If you receive health coverage through the Caisse des Français de l’Etranger (CFE), or through a combination of the CFE and a complementary health plan, you are considered compliant under the new law. Alternatively, the State Insurance Exchanges have begun offering health insurance policies with better coverage than the CFE for a similar cost, but please be aware that these policies do not cover health care received abroad, except in the case of emergency.
You have until March 31st, 2014 to purchase health insurance through a State Health Exchange, if offered by your state, or through the Federal Healthcare Exchange at www.healthcare.gov. After this deadline, an annual penalty of $95 per adult, and up to $285 per family (or 1% of family income, whichever fine is greater) will be charged. In 2015, this penalty will increase to $325 per adult, and up to $975 per family (or 2% of family income, whichever is greater), then in 2016, to $695 per person, and up to $2,085 per family (or 2.5% of family income, whichever is greater). The penalty will appear on the tax bills of the non-compliant starting in April 2014.

5- Food stamps in New York City.
Commonly known as “food stamps”, the Supplemental Nutrition Assistance Program, or SNAP, provides a monthly food stipend for low-income working people, seniors, and the disabled.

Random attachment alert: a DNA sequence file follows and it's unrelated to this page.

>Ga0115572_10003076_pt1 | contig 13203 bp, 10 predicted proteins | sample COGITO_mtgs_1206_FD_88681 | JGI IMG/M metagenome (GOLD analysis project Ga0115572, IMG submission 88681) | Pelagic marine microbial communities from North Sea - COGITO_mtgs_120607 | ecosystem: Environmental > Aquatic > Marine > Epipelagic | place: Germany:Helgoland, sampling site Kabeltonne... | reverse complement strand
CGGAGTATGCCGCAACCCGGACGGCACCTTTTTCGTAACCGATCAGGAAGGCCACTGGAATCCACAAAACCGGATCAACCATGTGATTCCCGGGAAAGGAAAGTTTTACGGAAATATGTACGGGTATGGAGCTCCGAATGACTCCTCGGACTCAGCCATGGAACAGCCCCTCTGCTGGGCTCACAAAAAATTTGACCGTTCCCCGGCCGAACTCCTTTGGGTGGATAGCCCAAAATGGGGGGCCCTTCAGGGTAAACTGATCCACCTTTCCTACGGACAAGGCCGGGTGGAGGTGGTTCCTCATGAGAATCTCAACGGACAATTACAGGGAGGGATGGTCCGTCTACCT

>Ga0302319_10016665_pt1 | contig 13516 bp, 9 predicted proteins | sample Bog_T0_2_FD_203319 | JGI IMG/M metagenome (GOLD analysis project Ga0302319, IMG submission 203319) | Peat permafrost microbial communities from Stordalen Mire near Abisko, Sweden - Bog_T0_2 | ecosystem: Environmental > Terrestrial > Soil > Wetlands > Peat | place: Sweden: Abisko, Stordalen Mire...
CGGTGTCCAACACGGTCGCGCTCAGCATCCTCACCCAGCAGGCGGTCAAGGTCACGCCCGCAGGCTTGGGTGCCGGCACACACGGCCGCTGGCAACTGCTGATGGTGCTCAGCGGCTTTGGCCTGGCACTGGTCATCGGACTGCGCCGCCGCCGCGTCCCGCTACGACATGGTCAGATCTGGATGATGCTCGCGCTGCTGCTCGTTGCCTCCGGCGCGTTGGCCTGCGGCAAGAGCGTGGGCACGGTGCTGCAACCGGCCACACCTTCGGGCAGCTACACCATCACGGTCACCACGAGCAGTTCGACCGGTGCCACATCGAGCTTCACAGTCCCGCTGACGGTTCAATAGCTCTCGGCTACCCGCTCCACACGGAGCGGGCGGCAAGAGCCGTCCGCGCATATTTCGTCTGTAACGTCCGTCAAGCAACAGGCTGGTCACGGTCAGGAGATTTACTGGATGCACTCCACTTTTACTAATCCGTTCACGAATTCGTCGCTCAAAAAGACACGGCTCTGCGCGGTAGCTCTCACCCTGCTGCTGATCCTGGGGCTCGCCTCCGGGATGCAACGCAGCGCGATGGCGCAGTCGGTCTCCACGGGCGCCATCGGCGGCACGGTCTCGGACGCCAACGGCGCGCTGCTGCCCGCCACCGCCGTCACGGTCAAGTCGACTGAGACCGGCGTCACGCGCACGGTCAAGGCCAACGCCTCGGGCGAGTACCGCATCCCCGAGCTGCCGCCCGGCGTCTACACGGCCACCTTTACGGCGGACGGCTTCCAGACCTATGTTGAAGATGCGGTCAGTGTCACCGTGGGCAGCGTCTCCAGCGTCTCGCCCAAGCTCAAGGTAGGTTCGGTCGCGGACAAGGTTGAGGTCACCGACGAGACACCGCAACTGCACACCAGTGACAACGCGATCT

• Eligibility and benefit levels under the program are determined based on income, household size, housing expenses, and existing financial assets.
  • In New York, the Office of Temporary and Disability Assistance credits SNAP benefits to a participant’s Electronic Benefits Account, which is linked to a Common Benefit Identification Card (CBIC) and associated PIN number.
  • In October 2013, about three million New Yorkers, or about 15% of the New York state population, were SNAP beneficiaries.
  • If counted as income, SNAP benefits can be thought to have lifted about four million people, of which 1.8 million children, from poverty in 2012.
  • SNAP is also a good return on investment for local economies: each dollar used to fund SNAP generates $1.79 in economic activity.
  • 25% of the families we help, are eligible for this program.Sources: Food Action and Research Center, New York State Office of Temporary and Disability Assistance, U.S. Census Bureau, USDA Food and Nutrition Service.

6- Other French speaking consulates.

Consulate General of Belgium
1065 Ave. of the Americas, 22nd Floor, New York, NY 10018, tel. 212-586-5110
Consulate General of Canada
1251 Avenue of the Americas, New York, NY 10020-1175, tel. 212-596-1628
Consulate General of Ivory Coast
Honorary Consul, 1212 Avenue of the Americas, New York, NY 10026
Consulate General of Republic of Haiti
271 Madison Avenue #5, NY, NY 10016, tel. 212-697-9767
Consulate General of Dominican Republic
1501 Broadway, Suite 410, New York, NY 10036, tel. 212-768-2480
Consulate General of Senegal
271West 125th St., NY, NY 10027, tel. 917-493-8950, 641 Lexington Ave., Suite 1435, New York, NY 10022, tel. 212-223-1735
Consulate General of Switzerland
633 Third Avenue 30th Floor, New York, NY 10017, tel. 212-599-5700.
Consulate General of Bermuda

Please note that this list is not exhaustive.